[Published in the Age, October 26 2012]
A glass tank constructed from one-way mirrors houses a group of child actors. They are seemingly unaware of the audience looking on, but their youthful inhibition is short-lived: an omniscient Big Brother soon informs them of our presence and commands them to grow up already.
Before our very eyes they age in fast-forward, careening from angst-ridden teens to hunched geriatrics over the course of the performance.
Gob Squad remain fascinated with the performance possibilities of video, like Super Night Shot that toured here last year. Two screens flank the stage, playing interviews with the children when the production began and real-time footage from an onstage camera. Their senescence becomes less absurd when we realise how much they’ve changed since these initial recordings. Future selves are interrogated, berated for their actions and urged to remember their past. As teenagers the world is filled with promise, but regrets pile up with the years.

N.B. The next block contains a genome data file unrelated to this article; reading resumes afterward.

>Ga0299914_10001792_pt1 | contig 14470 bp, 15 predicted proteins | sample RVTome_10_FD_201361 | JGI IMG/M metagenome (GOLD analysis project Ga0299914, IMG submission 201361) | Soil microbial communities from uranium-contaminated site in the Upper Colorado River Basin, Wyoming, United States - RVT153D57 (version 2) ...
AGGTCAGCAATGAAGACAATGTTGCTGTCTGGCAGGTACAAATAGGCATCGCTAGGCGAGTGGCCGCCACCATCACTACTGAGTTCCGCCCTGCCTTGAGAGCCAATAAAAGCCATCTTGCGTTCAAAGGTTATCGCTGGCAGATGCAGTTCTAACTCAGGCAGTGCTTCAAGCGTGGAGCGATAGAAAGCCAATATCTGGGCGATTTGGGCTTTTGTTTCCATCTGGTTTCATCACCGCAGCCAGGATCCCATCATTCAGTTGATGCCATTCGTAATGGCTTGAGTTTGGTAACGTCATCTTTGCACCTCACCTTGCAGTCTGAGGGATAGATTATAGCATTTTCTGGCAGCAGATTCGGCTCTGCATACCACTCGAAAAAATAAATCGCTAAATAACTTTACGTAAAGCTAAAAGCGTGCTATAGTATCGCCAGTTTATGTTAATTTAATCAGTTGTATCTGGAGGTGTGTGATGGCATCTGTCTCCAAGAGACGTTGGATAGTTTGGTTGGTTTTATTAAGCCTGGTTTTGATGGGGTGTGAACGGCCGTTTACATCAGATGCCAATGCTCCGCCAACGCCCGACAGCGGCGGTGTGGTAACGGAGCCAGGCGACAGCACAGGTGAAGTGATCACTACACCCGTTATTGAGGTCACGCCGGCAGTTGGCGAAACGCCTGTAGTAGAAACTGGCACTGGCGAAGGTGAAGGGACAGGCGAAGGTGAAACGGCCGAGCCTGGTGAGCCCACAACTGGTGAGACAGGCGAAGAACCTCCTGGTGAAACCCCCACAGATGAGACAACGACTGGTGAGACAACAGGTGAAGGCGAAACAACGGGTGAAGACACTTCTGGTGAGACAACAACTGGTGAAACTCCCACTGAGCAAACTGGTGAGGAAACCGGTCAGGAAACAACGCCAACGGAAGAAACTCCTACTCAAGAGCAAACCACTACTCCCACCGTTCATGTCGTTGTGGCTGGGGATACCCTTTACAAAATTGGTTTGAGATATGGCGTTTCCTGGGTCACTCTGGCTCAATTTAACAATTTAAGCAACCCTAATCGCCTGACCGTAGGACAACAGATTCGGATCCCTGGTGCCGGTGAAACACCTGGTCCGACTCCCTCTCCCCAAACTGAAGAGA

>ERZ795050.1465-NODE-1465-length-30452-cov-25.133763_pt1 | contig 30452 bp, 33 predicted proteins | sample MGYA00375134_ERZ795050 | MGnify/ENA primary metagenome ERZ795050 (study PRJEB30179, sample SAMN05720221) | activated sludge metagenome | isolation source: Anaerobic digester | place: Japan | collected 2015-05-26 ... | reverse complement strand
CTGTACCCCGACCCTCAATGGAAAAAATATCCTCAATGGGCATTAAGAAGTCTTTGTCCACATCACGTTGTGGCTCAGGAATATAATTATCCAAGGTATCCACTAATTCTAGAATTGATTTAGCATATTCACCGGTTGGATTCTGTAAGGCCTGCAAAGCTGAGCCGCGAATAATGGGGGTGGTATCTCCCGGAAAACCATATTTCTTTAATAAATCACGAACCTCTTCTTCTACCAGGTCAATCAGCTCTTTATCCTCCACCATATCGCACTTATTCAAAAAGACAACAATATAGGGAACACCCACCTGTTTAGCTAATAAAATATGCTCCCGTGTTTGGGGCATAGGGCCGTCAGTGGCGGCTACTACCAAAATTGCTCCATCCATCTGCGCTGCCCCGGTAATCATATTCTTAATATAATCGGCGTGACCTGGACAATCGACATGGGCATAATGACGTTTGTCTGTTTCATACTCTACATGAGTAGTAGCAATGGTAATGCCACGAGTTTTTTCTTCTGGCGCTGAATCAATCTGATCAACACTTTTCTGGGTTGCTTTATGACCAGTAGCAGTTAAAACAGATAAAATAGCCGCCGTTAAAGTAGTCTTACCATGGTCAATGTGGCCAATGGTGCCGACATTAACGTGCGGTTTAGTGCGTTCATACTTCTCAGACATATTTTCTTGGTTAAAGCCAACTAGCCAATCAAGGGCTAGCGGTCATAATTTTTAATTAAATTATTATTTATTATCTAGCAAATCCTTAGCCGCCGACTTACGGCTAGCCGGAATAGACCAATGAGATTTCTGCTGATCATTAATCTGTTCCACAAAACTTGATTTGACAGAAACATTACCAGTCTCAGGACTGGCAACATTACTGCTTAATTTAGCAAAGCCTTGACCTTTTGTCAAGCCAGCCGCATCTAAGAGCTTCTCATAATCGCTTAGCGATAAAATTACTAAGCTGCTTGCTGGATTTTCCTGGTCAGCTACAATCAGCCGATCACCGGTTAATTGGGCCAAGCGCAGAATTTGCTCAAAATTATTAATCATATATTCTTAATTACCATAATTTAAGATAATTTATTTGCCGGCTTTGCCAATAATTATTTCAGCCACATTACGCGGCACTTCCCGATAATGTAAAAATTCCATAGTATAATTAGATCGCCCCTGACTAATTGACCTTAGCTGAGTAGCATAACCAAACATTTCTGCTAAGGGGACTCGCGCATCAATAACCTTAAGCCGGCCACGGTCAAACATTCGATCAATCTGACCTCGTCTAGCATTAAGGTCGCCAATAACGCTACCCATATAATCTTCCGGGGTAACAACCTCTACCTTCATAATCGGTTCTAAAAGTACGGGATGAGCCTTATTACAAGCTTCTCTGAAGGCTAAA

They may be kids in bad wigs playing dress ups, but at certain angles they appear uncannily adult.
Things aren’t all melancholy though: there’s several riotous dance sequences set to swelling pop songs. Gob Squad maintain a balance between humour and poignancy, between exuberance and despondence, throughout.
When death comes these children sprint gleefully towards it, dancing all the way to the dark.
Currently showing at the Malthouse, Merlyn Theatre, until October 27.